The need for understanding the context, apart from technicalities
IEG argues that the scheme is inefficient and the system cannot implement it properly. According to them, the costs do not seem to be justifying the benefits. However, IEG should remember that the amount spent on this scheme – Rs 110 crore until last year – is only about 0.006% of GDP at 2019-20 current prices.
In comparison, the cumulative amount of subsidies (concessions) given to corporates during 2014-19 was over 4.3 lakh crore, according to a report. The government, somehow, magically seems to discover money when needed for corporate subsidies, but is apparently unable to spend a minuscule fraction of the GDP for vulnerable children who are at the risk of dropping out of schools.
The cost ineffectiveness of welfare schemes is an argument that the critics of such programmes have voiced time and again be it for NREGA, PDS, mid-day meals, or the National Food Security Act.
However, researchers like Farzana Afridi and Desai et al have shown that not only have these schemes achieved massive gains in improving the lives of the most vulnerable, but they have also shown that the benefits from such programmes far outweigh their costs. Simply being cost-ineffective (if at all) is not enough to justify scrapping a scheme like this. Ensuring equity in education is a social justice issue and hence, the relevance of schemes such as this should not be determined solely through a cost-benefit analysis where the benefits are often vaguely defined.
Moreover, critics often caution against the ability of the state to implement welfare schemes. According to them, rampant corruption, red-tapism and a corporate-political nexus hinder efficient implementation. However, as we have learned with experience, such schemes can and in fact are implemented effectively if there is sufficient demand for accountability from citizens.
Consider the case of Tamil Nadu. As Jean Dreze and Amartya Sen note in their book, India: An Uncertain Glory, official poverty estimates in Tamil Nadu in the 1970s and 1980s were higher than all India average. The state was also characterised by highly regressive social norms. However, the same period saw the initiation of a slew of bold social programmes, many of which later inspired national programmes. Tamil Nadu today ranks among the best in delivery of public services be it mid-day meals, NREGA or PDS. As a result, Tamil Nadu now stands right at the top when it comes to human development indicators.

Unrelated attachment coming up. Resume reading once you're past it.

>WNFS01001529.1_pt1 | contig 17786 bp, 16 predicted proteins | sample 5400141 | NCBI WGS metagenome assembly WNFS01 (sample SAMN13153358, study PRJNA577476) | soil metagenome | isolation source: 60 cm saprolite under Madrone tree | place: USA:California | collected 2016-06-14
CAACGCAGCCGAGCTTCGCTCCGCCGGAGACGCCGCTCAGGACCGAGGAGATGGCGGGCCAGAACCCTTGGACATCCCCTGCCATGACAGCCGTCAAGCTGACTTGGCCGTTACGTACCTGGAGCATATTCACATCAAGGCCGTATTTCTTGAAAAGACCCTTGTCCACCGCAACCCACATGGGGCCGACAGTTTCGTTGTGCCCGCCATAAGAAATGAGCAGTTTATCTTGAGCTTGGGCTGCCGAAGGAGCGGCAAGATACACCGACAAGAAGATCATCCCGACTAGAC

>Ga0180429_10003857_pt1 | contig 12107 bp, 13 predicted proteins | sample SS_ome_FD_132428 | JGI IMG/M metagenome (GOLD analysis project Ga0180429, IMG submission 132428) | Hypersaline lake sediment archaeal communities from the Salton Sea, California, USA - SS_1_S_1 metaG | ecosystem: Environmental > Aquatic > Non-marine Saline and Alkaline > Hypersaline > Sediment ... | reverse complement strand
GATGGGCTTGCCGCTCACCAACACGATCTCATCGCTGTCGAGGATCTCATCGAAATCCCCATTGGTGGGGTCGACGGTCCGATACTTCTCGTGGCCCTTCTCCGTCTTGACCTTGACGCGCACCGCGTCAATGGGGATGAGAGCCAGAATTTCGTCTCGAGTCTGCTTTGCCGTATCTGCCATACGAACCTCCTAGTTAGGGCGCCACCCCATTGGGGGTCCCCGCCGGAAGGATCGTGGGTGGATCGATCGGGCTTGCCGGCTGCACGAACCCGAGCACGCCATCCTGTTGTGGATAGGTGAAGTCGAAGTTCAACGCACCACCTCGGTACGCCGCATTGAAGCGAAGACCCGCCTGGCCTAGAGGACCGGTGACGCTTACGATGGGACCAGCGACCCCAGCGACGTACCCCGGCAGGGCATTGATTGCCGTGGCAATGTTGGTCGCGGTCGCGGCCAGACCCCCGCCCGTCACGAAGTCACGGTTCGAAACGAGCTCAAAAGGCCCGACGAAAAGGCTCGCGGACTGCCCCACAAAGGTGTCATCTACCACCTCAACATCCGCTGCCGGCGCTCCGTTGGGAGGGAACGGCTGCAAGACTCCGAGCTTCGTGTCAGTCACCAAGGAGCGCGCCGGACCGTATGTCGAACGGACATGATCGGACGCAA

If our experience of public policy at large in the last 10 to 15 years has taught us anything, then it is that the implementation of welfare programmes can be improved. Contrary to what the critics might have us believe, things are getting better – like the revival of PDS in various states, for instance.
Therefore, it is rather confusing as to why the IEG would not suggest measures for improving the implementation of the scheme and instead recommend scrapping the scheme altogether at such a critical juncture.
Remedial suggestions for the problems outlined by the IEG report
We suggest that the state should undertake a large-scale advertising campaign to raise awareness about the scheme. Schools should also be instructed to inform pupils about the scheme. The application process should be simplified as much as possible to remove any administrative hurdles affecting scheme implementation.
We agree with IEG when it says that the scholarship sum of Rs 3,000 is too meagre to make a difference. We recommend that the government increase the sum to Rs 10,000 per student. The increased monetary budget would be too small a price to pay for the potential costs of having millions of girls drop out due to the absence of state support.
Furthermore, a grievance redressal mechanism should be set up to handle complaints and queries from students and parents as such mechanisms have proven to be extremely useful in improving accountability, transparency and service delivery of public services in the last decade or so.
Lastly, we suggest that the government should set up an inquiry to figure out the structural barriers like no access to schools, discrimination, lack of remedial classes or inadequate support, and lack of short-run gains on education that prevent SC, ST girls from accessing education. This issue requires a much larger intervention than a small scheme. Structural changes are needed and this scheme is only a small, albeit important, part of the solution.
Aarushi Kalra and Mohit Verma are with Bahujan Economists. Kalra is pursuing a PhD in Economics at Brown University, United States.